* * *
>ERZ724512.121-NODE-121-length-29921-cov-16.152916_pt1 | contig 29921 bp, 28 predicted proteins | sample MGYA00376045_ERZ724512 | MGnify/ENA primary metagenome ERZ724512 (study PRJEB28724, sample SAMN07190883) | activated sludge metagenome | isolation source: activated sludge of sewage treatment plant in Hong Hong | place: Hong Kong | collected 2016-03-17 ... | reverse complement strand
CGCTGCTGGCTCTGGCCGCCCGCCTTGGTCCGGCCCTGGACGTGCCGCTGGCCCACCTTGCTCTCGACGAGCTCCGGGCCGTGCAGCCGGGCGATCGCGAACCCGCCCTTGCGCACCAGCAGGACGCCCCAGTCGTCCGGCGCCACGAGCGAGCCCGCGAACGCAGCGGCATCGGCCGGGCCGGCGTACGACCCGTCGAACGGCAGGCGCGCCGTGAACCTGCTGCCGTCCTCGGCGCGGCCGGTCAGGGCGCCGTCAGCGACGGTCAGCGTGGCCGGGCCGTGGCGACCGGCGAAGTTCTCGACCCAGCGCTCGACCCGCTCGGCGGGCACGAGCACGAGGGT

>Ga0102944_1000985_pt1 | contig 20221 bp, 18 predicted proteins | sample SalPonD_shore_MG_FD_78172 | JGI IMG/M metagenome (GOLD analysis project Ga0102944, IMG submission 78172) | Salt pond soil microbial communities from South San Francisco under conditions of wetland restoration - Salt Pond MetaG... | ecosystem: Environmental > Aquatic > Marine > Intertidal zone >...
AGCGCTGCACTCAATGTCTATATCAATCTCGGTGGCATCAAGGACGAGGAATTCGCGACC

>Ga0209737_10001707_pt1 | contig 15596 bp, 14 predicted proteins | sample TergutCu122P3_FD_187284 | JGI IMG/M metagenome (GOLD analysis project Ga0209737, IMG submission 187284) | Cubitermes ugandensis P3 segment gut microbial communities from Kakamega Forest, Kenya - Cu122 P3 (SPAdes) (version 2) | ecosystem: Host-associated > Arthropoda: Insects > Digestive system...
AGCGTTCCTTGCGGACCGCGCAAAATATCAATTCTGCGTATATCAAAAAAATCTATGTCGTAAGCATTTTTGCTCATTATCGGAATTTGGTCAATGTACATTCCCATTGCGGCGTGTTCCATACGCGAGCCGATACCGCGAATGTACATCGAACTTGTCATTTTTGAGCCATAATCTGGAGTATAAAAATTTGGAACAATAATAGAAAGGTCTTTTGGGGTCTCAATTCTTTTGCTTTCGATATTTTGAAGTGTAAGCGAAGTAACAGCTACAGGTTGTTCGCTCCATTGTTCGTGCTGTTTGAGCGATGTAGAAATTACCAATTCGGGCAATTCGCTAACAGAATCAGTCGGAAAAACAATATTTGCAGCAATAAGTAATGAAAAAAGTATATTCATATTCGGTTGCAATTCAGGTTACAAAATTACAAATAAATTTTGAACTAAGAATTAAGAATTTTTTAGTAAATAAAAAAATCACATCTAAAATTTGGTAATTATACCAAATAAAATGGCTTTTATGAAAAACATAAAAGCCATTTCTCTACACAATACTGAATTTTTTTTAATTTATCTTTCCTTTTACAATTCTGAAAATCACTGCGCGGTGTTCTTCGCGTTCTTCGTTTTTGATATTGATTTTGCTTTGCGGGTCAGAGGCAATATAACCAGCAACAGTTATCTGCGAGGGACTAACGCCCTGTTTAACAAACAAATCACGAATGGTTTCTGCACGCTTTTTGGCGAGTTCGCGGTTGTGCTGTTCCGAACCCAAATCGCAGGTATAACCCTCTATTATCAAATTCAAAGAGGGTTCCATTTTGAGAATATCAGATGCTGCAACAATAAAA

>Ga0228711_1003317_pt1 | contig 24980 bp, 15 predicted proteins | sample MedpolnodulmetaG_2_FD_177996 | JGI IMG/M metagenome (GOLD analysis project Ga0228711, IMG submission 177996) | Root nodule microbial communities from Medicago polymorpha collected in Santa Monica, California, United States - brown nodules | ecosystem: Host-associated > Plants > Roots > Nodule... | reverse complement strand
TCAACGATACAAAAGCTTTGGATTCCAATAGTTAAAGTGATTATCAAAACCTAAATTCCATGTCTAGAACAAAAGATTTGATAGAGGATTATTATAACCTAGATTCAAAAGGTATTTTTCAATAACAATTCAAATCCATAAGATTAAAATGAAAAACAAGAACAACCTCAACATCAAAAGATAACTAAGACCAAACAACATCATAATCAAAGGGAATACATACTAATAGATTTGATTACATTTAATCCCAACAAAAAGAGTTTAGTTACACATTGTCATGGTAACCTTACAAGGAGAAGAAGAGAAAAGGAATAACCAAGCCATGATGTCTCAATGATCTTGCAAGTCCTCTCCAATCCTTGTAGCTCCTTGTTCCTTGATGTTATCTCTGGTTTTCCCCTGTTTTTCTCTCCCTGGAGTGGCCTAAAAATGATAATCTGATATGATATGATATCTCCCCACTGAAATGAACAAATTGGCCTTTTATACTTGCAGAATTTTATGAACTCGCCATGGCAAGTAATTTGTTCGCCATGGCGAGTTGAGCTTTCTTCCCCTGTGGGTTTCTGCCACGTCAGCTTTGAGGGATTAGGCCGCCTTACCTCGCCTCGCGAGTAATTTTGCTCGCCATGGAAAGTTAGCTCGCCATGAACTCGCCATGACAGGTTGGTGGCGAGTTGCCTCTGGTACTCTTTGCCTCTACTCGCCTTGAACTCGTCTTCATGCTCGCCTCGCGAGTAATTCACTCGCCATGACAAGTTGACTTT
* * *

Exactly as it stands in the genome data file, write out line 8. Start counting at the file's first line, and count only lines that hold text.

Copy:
TCAACGATACAAAAGCTTTGGATTCCAATAGTTAAAGTGATTATCAAAACCTAAATTCCATGTCTAGAACAAAAGATTTGATAGAGGATTATTATAACCTAGATTCAAAAGGTATTTTTCAATAACAATTCAAATCCATAAGATTAAAATGAAAAACAAGAACAACCTCAACATCAAAAGATAACTAAGACCAAACAACATCATAATCAAAGGGAATACATACTAATAGATTTGATTACATTTAATCCCAACAAAAAGAGTTTAGTTACACATTGTCATGGTAACCTTACAAGGAGAAGAAGAGAAAAGGAATAACCAAGCCATGATGTCTCAATGATCTTGCAAGTCCTCTCCAATCCTTGTAGCTCCTTGTTCCTTGATGTTATCTCTGGTTTTCCCCTGTTTTTCTCTCCCTGGAGTGGCCTAAAAATGATAATCTGATATGATATGATATCTCCCCACTGAAATGAACAAATTGGCCTTTTATACTTGCAGAATTTTATGAACTCGCCATGGCAAGTAATTTGTTCGCCATGGCGAGTTGAGCTTTCTTCCCCTGTGGGTTTCTGCCACGTCAGCTTTGAGGGATTAGGCCGCCTTACCTCGCCTCGCGAGTAATTTTGCTCGCCATGGAAAGTTAGCTCGCCATGAACTCGCCATGACAGGTTGGTGGCGAGTTGCCTCTGGTACTCTTTGCCTCTACTCGCCTTGAACTCGTCTTCATGCTCGCCTCGCGAGTAATTCACTCGCCATGACAAGTTGACTTT